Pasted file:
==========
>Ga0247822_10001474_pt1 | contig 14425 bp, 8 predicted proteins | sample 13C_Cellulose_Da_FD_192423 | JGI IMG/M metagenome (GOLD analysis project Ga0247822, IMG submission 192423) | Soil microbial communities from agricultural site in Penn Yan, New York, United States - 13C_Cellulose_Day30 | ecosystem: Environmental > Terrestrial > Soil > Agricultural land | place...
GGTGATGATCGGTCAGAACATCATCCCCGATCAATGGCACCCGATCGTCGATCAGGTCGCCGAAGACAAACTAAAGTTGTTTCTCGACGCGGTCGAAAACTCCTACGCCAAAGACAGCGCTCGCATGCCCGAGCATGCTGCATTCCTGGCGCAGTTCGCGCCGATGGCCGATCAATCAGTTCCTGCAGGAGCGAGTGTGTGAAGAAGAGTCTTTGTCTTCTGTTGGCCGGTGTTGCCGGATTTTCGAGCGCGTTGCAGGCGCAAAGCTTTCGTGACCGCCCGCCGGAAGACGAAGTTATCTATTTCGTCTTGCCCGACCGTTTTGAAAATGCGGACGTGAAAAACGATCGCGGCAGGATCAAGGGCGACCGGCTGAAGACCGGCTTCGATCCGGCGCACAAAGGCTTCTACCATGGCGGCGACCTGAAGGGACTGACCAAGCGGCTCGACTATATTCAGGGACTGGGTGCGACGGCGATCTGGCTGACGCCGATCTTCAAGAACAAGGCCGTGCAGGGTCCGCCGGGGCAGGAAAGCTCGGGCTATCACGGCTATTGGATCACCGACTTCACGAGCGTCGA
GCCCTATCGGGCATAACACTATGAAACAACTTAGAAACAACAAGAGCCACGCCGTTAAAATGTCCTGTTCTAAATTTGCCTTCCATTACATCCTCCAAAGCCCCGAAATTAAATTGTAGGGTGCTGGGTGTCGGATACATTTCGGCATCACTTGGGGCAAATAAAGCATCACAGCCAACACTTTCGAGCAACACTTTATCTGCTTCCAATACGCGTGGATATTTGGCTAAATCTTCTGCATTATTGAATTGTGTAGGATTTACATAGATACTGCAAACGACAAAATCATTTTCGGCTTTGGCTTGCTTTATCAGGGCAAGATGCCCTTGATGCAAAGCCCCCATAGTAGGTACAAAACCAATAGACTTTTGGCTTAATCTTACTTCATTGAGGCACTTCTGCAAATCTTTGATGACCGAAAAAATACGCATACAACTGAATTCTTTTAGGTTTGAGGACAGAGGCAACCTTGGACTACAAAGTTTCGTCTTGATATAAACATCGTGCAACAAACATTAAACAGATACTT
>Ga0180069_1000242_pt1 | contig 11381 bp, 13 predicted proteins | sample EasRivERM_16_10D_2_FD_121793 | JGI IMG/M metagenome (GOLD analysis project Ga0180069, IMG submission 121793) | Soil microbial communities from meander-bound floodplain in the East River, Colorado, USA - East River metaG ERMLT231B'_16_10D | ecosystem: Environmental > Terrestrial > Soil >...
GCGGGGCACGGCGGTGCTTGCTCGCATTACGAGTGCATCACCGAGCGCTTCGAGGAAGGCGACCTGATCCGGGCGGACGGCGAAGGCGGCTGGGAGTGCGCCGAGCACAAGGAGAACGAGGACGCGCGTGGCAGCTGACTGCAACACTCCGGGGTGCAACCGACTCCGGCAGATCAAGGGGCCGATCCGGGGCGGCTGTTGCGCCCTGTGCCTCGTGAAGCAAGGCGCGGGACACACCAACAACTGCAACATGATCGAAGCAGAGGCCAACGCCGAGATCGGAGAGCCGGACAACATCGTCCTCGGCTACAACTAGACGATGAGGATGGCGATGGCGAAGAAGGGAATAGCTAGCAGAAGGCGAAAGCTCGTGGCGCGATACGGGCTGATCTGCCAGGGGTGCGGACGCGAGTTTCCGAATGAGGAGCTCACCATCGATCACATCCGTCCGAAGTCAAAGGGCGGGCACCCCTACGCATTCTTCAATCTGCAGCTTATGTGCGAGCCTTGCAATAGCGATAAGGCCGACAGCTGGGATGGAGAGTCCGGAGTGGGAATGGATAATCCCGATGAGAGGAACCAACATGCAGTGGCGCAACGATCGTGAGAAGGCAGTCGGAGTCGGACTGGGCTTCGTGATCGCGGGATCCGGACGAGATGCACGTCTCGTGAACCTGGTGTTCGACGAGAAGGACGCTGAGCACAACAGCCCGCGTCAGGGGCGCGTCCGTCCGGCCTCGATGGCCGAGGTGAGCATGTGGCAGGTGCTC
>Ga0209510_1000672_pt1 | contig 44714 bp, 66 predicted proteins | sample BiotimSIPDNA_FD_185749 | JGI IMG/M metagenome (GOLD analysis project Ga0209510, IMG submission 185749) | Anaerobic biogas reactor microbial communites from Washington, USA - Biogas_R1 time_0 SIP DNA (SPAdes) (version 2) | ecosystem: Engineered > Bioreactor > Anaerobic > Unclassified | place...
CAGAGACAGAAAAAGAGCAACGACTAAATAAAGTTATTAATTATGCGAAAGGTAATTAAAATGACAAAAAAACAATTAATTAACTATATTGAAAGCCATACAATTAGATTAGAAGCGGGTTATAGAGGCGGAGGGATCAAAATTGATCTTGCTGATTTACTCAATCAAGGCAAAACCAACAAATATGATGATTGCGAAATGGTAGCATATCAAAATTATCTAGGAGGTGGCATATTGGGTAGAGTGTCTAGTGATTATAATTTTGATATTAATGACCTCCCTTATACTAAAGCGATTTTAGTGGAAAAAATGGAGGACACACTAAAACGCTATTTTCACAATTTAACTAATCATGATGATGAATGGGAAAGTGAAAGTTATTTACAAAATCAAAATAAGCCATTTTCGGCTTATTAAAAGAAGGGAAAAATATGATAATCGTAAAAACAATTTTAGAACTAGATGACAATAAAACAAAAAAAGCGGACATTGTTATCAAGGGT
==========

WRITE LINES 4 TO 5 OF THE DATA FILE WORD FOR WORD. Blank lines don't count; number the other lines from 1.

>Ga0180069_1000242_pt1 | contig 11381 bp, 13 predicted proteins | sample EasRivERM_16_10D_2_FD_121793 | JGI IMG/M metagenome (GOLD analysis project Ga0180069, IMG submission 121793) | Soil microbial communities from meander-bound floodplain in the East River, Colorado, USA - East River metaG ERMLT231B'_16_10D | ecosystem: Environmental > Terrestrial > Soil >...
GCGGGGCACGGCGGTGCTTGCTCGCATTACGAGTGCATCACCGAGCGCTTCGAGGAAGGCGACCTGATCCGGGCGGACGGCGAAGGCGGCTGGGAGTGCGCCGAGCACAAGGAGAACGAGGACGCGCGTGGCAGCTGACTGCAACACTCCGGGGTGCAACCGACTCCGGCAGATCAAGGGGCCGATCCGGGGCGGCTGTTGCGCCCTGTGCCTCGTGAAGCAAGGCGCGGGACACACCAACAACTGCAACATGATCGAAGCAGAGGCCAACGCCGAGATCGGAGAGCCGGACAACATCGTCCTCGGCTACAACTAGACGATGAGGATGGCGATGGCGAAGAAGGGAATAGCTAGCAGAAGGCGAAAGCTCGTGGCGCGATACGGGCTGATCTGCCAGGGGTGCGGACGCGAGTTTCCGAATGAGGAGCTCACCATCGATCACATCCGTCCGAAGTCAAAGGGCGGGCACCCCTACGCATTCTTCAATCTGCAGCTTATGTGCGAGCCTTGCAATAGCGATAAGGCCGACAGCTGGGATGGAGAGTCCGGAGTGGGAATGGATAATCCCGATGAGAGGAACCAACATGCAGTGGCGCAACGATCGTGAGAAGGCAGTCGGAGTCGGACTGGGCTTCGTGATCGCGGGATCCGGACGAGATGCACGTCTCGTGAACCTGGTGTTCGACGAGAAGGACGCTGAGCACAACAGCCCGCGTCAGGGGCGCGTCCGTCCGGCCTCGATGGCCGAGGTGAGCATGTGGCAGGTGCTC